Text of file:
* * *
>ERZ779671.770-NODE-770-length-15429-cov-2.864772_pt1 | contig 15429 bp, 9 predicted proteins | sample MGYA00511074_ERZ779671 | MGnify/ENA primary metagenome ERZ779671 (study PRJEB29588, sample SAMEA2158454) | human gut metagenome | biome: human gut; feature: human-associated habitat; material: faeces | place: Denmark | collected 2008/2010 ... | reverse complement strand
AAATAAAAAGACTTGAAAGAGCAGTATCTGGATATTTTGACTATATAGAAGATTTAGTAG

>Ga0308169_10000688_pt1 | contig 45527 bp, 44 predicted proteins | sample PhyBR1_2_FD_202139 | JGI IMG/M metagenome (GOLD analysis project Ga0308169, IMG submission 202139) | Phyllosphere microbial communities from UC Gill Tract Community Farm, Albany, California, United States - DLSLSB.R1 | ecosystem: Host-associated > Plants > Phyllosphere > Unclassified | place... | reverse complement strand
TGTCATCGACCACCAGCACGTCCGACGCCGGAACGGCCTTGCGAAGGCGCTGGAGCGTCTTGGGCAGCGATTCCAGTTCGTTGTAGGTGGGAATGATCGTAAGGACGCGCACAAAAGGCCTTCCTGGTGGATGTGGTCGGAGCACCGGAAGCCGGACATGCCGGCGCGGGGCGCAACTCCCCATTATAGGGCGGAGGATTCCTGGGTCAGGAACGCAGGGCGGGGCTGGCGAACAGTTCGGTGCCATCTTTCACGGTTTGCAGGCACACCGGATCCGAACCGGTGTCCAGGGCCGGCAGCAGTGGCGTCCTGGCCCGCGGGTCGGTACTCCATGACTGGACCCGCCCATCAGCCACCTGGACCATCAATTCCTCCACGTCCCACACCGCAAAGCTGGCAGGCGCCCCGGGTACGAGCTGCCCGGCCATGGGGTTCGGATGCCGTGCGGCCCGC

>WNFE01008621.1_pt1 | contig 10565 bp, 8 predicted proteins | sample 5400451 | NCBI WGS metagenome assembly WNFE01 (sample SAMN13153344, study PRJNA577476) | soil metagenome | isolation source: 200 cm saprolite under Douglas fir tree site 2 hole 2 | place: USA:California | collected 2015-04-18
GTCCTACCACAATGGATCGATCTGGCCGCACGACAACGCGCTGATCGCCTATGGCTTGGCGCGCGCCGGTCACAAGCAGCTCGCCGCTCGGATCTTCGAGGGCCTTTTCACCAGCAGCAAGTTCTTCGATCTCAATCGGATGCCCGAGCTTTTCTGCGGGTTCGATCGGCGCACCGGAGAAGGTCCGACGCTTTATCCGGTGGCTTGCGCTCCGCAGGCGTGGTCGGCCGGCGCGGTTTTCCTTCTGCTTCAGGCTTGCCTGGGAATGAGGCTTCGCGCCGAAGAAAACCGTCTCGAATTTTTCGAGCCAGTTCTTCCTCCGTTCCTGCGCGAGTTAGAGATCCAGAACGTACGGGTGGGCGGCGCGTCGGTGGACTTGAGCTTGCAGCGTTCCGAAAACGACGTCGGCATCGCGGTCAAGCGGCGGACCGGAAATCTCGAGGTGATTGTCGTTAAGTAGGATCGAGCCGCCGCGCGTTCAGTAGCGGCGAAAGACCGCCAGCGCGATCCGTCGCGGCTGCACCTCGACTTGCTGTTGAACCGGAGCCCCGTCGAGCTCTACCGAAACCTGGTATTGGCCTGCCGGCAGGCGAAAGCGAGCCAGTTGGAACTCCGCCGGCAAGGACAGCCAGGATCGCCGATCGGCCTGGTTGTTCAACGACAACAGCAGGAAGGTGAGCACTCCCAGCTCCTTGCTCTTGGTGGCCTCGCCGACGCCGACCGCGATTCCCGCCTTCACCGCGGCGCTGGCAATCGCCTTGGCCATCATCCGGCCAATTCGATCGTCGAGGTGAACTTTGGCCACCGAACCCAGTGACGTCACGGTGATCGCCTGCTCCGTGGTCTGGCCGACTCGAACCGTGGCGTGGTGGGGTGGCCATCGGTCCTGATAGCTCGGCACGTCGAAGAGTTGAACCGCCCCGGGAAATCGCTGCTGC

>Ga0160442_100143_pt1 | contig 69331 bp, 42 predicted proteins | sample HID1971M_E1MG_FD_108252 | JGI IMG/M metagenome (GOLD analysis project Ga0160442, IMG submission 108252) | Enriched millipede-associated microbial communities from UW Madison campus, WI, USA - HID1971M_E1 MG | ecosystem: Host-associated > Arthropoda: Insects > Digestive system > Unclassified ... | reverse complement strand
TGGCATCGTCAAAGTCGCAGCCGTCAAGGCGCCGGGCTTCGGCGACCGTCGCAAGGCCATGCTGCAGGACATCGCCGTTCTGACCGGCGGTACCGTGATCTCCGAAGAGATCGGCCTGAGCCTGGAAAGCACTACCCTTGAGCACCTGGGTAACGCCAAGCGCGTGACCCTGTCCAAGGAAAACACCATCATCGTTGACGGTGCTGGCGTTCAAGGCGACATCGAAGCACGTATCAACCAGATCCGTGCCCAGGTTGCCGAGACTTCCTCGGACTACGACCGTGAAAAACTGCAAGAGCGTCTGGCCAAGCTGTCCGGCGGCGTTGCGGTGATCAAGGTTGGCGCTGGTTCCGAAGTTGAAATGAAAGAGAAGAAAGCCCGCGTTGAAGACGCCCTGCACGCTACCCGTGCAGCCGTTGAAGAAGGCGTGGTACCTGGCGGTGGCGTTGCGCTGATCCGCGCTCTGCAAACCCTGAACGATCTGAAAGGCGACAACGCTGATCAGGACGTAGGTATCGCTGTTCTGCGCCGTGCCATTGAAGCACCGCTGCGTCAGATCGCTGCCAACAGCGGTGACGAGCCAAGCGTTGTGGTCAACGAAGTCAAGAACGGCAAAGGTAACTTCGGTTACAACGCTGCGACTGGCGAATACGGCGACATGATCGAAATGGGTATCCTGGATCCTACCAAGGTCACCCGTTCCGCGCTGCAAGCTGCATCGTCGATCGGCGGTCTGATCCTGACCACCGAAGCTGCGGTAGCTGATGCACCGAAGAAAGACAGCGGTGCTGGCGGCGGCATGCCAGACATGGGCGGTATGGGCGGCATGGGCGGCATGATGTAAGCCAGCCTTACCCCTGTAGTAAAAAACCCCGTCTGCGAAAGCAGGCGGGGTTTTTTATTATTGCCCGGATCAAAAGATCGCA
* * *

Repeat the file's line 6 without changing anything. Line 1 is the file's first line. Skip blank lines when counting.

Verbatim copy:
GTCCTACCACAATGGATCGATCTGGCCGCACGACAACGCGCTGATCGCCTATGGCTTGGCGCGCGCCGGTCACAAGCAGCTCGCCGCTCGGATCTTCGAGGGCCTTTTCACCAGCAGCAAGTTCTTCGATCTCAATCGGATGCCCGAGCTTTTCTGCGGGTTCGATCGGCGCACCGGAGAAGGTCCGACGCTTTATCCGGTGGCTTGCGCTCCGCAGGCGTGGTCGGCCGGCGCGGTTTTCCTTCTGCTTCAGGCTTGCCTGGGAATGAGGCTTCGCGCCGAAGAAAACCGTCTCGAATTTTTCGAGCCAGTTCTTCCTCCGTTCCTGCGCGAGTTAGAGATCCAGAACGTACGGGTGGGCGGCGCGTCGGTGGACTTGAGCTTGCAGCGTTCCGAAAACGACGTCGGCATCGCGGTCAAGCGGCGGACCGGAAATCTCGAGGTGATTGTCGTTAAGTAGGATCGAGCCGCCGCGCGTTCAGTAGCGGCGAAAGACCGCCAGCGCGATCCGTCGCGGCTGCACCTCGACTTGCTGTTGAACCGGAGCCCCGTCGAGCTCTACCGAAACCTGGTATTGGCCTGCCGGCAGGCGAAAGCGAGCCAGTTGGAACTCCGCCGGCAAGGACAGCCAGGATCGCCGATCGGCCTGGTTGTTCAACGACAACAGCAGGAAGGTGAGCACTCCCAGCTCCTTGCTCTTGGTGGCCTCGCCGACGCCGACCGCGATTCCCGCCTTCACCGCGGCGCTGGCAATCGCCTTGGCCATCATCCGGCCAATTCGATCGTCGAGGTGAACTTTGGCCACCGAACCCAGTGACGTCACGGTGATCGCCTGCTCCGTGGTCTGGCCGACTCGAACCGTGGCGTGGTGGGGTGGCCATCGGTCCTGATAGCTCGGCACGTCGAAGAGTTGAACCGCCCCGGGAAATCGCTGCTGC